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Walks Guide

The local Parish Rights of Way (PROW) group have prepared a set of 18 local circular walks, to promote health and fitness and enable people to enjoy our beautiful countryside. There are many footpaths and bridleways in Corscombe, Halstock, West and East Chelborough, within the AONB, and these walks cover over 100km of paths.

The following links provide downloads of an index to the walks, a potted history of the four parishes, and, for each walk, a detailed description with annotated waypoints, and a map showing the route and waypoints. There are links for each route to the OS website.

The walks are intended for both local residents and visitors to the area to download and enjoy, and are also published as hard copies in a Walks Guide – please enquire at Halstock Village Shop.

Please respect the Countryside Code, and happy and healthy walking!

The Parish Rights of Way group”.

Walk 1 – Bracketts Coppice

Start and finish: Park at the end of Common Lane (A) opposite Ryewater Farm where there is room to get off the road. Alternatively use the carpark for Bracketts Coppice Dorset Wildlife Trust reserve, home to rare butterflies, bats and wildflowers, so please treat it with respect.

Walk 2- Marshwood Vale View

Start and finish: The walk starts on Ryam Lane (A), opposite Knapp Farmhouse, next to Knapp Cottage. Parking can be found on the road in Corscombe village just a short walk away.

 

Walk 3 – Halstock to Wood Farm

Start and finish: The walk starts at the green triangle in the centre of Halstock (A), where parking can be found.

Walk 4 – Halstock, East and West Chelborough

Start and finish: At point (A) in the centre of Halstock by the small village green. Park on the road and head for the Quiet Woman B&B, named after St Juthware. Halstock Village Shop is nearby.

Walk 5 – Fox Inn to West Chelborough

Start and finish: The walk starts at the Fox Inn in Corscombe (A), where parking can be found. Please let the Inn know if using their car park during opening times and have some refreshments at the Inn on the return from the walk.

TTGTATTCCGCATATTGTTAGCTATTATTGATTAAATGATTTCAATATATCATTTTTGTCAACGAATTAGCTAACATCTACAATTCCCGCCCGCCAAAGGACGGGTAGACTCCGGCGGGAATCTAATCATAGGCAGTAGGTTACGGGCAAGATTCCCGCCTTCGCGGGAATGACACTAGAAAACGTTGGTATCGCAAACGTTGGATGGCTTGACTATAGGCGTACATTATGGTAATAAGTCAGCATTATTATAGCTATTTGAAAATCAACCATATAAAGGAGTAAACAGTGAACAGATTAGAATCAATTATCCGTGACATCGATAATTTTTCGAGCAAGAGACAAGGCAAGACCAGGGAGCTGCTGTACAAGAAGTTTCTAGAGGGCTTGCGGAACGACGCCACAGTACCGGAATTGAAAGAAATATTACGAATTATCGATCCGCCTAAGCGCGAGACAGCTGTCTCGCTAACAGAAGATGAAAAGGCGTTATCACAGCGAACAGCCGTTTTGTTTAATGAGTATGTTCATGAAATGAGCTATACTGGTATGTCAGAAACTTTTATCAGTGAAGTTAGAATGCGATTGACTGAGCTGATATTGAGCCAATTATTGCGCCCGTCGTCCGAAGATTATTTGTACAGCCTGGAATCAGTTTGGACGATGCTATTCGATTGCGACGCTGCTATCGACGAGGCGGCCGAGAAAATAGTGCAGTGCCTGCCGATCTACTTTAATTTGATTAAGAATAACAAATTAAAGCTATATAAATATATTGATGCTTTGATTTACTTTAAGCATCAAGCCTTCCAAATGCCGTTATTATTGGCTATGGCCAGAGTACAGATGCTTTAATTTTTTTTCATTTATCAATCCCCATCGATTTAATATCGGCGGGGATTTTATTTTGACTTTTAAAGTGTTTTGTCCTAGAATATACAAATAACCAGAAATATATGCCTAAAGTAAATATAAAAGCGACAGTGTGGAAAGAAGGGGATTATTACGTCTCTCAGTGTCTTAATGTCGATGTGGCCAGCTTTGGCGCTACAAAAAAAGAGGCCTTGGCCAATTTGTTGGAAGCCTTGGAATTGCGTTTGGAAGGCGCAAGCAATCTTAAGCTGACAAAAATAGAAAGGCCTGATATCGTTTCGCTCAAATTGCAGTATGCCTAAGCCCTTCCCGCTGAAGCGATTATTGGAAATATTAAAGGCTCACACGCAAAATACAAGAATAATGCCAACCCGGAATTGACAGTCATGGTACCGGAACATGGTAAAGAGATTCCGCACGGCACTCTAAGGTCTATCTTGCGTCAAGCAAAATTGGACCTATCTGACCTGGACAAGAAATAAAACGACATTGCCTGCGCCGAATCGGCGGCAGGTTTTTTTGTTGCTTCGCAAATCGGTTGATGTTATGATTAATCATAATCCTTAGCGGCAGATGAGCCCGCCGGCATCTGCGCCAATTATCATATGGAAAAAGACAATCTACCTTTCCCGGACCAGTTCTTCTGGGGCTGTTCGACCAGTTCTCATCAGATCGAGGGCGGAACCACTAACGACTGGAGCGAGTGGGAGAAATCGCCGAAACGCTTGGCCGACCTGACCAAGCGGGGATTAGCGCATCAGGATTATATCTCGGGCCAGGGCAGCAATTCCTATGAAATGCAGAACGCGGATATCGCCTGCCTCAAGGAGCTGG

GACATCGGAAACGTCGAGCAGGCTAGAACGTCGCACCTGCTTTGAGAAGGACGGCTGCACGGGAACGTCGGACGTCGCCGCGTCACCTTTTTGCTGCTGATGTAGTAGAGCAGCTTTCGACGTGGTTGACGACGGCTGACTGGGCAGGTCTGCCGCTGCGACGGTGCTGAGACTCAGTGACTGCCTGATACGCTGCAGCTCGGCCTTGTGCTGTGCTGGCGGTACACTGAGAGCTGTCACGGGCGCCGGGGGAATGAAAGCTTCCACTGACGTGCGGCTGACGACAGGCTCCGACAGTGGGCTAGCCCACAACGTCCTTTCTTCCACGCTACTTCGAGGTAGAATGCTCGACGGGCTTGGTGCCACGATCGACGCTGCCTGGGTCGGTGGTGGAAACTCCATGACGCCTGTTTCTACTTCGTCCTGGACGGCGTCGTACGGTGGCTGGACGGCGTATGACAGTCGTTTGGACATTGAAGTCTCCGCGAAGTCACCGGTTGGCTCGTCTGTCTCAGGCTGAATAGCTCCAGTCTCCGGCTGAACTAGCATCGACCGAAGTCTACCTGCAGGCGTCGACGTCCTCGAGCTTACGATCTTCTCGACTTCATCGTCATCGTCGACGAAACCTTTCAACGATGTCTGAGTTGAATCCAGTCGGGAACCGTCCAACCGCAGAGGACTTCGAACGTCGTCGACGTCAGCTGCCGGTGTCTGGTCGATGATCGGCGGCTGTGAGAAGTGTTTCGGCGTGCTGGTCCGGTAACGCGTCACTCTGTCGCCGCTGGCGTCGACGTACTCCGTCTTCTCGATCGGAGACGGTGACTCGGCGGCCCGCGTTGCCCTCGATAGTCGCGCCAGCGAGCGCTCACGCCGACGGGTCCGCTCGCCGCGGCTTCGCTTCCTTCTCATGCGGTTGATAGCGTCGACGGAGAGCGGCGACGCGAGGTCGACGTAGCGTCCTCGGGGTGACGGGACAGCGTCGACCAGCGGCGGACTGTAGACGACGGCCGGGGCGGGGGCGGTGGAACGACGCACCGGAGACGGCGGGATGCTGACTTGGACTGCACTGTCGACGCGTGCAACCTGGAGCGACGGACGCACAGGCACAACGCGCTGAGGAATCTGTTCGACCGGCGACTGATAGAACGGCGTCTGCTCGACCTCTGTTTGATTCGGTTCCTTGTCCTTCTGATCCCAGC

Walk 6 – Chelborough Hill

Start and finish: At point (A) at Grexy Cross where the road is wide enough for parking.

Walk 7 – Crook Hill to Ryewater Round

Start and finish: The recommended start point is at the foot of Crook Hill (National Trust). Cars can be parked off the road opposite Crook Hill adjacent to a modem barn (

Walks Guide index

Welcome to the Corscombe, Halstock, East and West Chelborough walks guide. Produced by the local Parish Rights of Way Group (PROW), sponsored by local organisations and businesses. Please respect The Countryside Code, visit www.gov.uk/countryside-code.

Walk 8 – Winyard’s Gap

Start and finish: Parking is available at the Winyard’s Gap Inn, point (A), the start and finish for the walk. Please let the Inn know if using their car park during opening times and have some refreshments at the Inn on the return from the walk.

Walk 9 – Merrylands and Common Lane

Start and finish: Start at (A) on the Corscombe to Halstock road, where there is parking, taking care not to obstruct the gateway. Alternatively, park at the Fox Inn (M) and walk along the road to (A). Please let the Inn know if using their car park during opening times and have some refreshments at the Inn on the return from the walk.

Walk 10 – Halstock to Melbury Circuit

Start and finish: At Clarkham Cross point (A), where there is parking.

Walk 11 – Hooke and Toller Whelme

Start and finish: Start and finish at (A), parking can be found 200m southwest of the Toller Down crossroads towards Beaminster. There is room for parking, avoiding the field gate, and from here walk southwest 200m along the road to a field gate (B) on the left.

Walk 12 – Corscombe Round

Start and finish: The walk starts at the Fox Inn in Corscombe (A), where parking can be found. Please let the Inn know if using their car park during opening times and have some refreshments at the Inn on the return from the walk.

Walk 13 – Causeway and Harvard Farm

Start and finish: The walk starts at Halstock Village Shop (A), where there is parking. Visit the shop for provisions for the walk, or a coffee, and maybe purchase some local produce and crafts.

Walk 14 – Liberty Farm

Start and finish: Park in Halstock village and head for Quiet Woman House (A), a former Inn named after St Juthware, who was martyred in the village in Saxon times.

Walk 15 – Halstock Mill

Start and Finish: The walk starts from Halstock Village triangle, (A), with parking.

Walk 16 – Hardington Marsh (Borderlands)

Start and finish: The walk starts from (A). Parking is available at the triangle signposted Higher Halstock Leigh.

Walk 17 – Halstock to Pendomer

Start and Finish: At point (A) the Halstock Village Hall car park.

Walk 18 – Corscombe and Chelborough Church Round

Start and Finish: At point (A) Corscombe St Mary’s Church car park.